people who know her say she refers regularly to Alaska’s Aboriginal people as “Arctic Arabs” – how efficient, lumping two apparently undesirable groups into one ugly description – as well as the more colourful “mukluks” along with the totally unimaginative “f**king Eskimo’s,” according to a number of Alaskans and Wasillians interviewed for this article.

Never mind that her husband is an Eskimo himself, you know.
Obama: Don't Worry That I'm Lying to You


“If you’ve got a gun in your house, I’m not taking it,’’ Obama said. But the Illinois senator could still see skeptics in the crowd, particularly on the faces of several men at the back of the room.

So he tried again. “Even if I want to take them away, I don’t have the votes in Congress,’’ he said. “This can’t be the reason not to vote for me. Can everyone hear me in the back? I see a couple of sportsmen back there. I’m not going to take away your guns.’’
Friday, September 05, 2008
The Community Organizer

Michelle Malkin has a column about Obama's work there:

As I've reported previously, Obama's community organizing days involved training grievance-mongers from the far-left ACORN (Association of Community Organizations for Reform Now). The ACORN mob is infamous for its bully tactics (which they dub "direct actions"); Obama supporters have recounted his role in organizing an ambush on a government planning meeting about a landfill project opposed by Chicago's minority lobbies.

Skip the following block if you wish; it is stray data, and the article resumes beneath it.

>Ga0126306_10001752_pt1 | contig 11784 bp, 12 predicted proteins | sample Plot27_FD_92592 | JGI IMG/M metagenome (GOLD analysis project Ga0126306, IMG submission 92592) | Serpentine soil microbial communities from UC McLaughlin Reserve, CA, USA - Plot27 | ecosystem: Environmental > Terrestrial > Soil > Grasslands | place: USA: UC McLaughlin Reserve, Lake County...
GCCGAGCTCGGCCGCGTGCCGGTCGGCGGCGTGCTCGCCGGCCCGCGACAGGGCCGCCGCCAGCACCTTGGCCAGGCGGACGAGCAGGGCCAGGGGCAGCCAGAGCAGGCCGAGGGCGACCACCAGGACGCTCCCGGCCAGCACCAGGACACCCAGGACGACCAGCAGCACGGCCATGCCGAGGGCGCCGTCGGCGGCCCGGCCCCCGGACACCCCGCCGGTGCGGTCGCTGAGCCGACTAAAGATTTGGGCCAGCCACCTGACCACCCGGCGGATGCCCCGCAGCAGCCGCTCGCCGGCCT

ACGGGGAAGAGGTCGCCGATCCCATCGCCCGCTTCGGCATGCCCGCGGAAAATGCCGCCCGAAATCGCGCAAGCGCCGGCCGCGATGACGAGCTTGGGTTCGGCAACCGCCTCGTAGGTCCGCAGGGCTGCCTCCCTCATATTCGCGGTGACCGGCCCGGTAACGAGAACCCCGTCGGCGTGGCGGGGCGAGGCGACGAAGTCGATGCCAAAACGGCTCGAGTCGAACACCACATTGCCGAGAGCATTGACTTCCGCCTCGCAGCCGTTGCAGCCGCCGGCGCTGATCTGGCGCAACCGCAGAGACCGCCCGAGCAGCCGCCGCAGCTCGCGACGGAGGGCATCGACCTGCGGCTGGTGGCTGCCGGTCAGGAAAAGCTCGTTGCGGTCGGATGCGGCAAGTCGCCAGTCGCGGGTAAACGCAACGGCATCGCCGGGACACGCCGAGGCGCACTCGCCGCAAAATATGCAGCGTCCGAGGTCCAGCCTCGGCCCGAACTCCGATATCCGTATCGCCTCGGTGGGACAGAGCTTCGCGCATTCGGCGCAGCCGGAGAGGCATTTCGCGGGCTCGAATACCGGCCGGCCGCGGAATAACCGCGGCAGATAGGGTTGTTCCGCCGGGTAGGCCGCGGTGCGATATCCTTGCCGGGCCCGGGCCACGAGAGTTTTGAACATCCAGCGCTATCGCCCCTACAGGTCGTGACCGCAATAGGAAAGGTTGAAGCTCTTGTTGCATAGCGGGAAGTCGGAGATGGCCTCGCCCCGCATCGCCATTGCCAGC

With benefactors like Obama in office, ACORN has milked nearly four decades of government subsidies to prop up chapters that promote the welfare state and undermine the free market, as well as some that have been implicated in perpetuating illegal immigration and voter fraud. Since I last detailed ACORN's illicit activities in this column in June (see "The ACORN Obama knows," June 19, 2008), the group continues to garner scrutiny from law enforcement:

Last week, Milwaukee's top election official announced plans to seek criminal investigations of 37 ACORN employees accused of offering gifts to sign up voters (including prepaid gas cards and restaurant cards) or falsifying driver's license numbers, Social Security numbers or other information on voter registration cards.